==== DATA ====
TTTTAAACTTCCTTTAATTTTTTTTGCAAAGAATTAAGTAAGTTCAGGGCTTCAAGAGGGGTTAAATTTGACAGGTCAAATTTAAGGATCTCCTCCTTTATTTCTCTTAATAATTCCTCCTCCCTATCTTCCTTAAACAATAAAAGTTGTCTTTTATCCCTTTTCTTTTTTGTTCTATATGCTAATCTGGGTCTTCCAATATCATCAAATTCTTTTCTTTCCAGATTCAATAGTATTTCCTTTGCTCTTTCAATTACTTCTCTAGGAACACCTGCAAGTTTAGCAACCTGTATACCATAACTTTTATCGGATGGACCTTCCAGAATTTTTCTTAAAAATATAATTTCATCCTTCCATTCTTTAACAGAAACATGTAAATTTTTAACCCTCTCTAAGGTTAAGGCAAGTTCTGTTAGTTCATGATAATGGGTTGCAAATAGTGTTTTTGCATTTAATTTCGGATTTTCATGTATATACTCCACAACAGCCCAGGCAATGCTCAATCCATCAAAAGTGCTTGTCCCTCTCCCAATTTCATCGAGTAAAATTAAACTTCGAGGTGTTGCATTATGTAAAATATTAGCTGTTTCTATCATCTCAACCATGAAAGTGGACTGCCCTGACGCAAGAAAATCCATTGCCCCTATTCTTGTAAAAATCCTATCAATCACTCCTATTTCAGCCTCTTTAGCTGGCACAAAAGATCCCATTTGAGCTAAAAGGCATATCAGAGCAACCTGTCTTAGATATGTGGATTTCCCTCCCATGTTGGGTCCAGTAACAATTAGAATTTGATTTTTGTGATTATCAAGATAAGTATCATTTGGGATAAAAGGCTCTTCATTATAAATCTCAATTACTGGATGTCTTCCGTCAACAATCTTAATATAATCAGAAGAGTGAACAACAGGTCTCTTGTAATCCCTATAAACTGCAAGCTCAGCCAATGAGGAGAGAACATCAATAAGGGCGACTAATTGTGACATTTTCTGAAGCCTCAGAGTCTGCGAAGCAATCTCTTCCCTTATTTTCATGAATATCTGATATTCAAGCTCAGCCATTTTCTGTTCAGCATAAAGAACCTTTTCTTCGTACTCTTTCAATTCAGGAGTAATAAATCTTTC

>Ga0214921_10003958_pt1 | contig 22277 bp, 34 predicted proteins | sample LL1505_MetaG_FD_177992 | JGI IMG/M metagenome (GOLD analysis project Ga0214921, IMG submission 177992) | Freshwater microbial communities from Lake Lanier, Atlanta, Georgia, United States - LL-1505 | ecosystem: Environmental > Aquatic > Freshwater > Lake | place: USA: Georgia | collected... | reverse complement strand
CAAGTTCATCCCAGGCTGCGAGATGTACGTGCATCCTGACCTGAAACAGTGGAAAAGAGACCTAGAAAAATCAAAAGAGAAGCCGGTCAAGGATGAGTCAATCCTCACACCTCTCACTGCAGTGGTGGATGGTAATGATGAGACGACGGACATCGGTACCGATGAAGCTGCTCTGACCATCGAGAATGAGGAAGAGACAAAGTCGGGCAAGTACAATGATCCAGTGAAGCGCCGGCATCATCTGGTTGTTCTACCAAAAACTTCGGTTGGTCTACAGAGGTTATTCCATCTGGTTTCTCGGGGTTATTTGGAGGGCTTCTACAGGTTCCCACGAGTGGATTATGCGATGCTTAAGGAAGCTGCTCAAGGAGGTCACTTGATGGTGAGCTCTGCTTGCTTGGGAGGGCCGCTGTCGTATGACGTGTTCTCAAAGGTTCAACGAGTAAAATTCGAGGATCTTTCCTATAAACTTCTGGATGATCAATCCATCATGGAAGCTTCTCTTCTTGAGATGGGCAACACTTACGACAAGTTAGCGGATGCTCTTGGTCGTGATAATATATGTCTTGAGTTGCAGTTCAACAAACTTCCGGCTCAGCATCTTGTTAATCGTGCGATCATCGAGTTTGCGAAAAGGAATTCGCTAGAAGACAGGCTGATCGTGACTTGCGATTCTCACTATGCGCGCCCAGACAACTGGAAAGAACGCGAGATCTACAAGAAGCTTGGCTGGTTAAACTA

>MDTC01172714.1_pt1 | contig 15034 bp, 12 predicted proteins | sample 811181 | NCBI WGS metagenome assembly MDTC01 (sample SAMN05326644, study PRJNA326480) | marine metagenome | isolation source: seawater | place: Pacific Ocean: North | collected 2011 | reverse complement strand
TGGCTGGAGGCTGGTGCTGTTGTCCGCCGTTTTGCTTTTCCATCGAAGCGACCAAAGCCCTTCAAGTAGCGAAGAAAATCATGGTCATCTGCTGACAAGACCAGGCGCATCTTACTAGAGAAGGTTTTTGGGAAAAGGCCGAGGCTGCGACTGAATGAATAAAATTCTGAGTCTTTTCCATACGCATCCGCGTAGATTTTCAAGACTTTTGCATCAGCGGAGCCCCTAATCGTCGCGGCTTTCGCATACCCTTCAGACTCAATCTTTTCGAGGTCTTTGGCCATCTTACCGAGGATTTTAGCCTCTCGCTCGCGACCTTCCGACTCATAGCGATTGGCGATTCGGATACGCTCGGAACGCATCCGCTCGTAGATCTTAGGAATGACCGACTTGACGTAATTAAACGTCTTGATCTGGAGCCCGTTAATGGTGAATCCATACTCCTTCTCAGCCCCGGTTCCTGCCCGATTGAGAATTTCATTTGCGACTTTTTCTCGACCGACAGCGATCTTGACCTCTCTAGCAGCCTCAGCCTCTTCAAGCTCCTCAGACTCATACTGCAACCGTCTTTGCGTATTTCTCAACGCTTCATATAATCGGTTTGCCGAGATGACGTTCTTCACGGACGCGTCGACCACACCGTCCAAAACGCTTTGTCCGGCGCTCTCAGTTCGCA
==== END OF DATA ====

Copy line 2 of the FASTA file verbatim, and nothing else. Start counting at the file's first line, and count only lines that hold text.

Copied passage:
>Ga0214921_10003958_pt1 | contig 22277 bp, 34 predicted proteins | sample LL1505_MetaG_FD_177992 | JGI IMG/M metagenome (GOLD analysis project Ga0214921, IMG submission 177992) | Freshwater microbial communities from Lake Lanier, Atlanta, Georgia, United States - LL-1505 | ecosystem: Environmental > Aquatic > Freshwater > Lake | place: USA: Georgia | collected... | reverse complement strand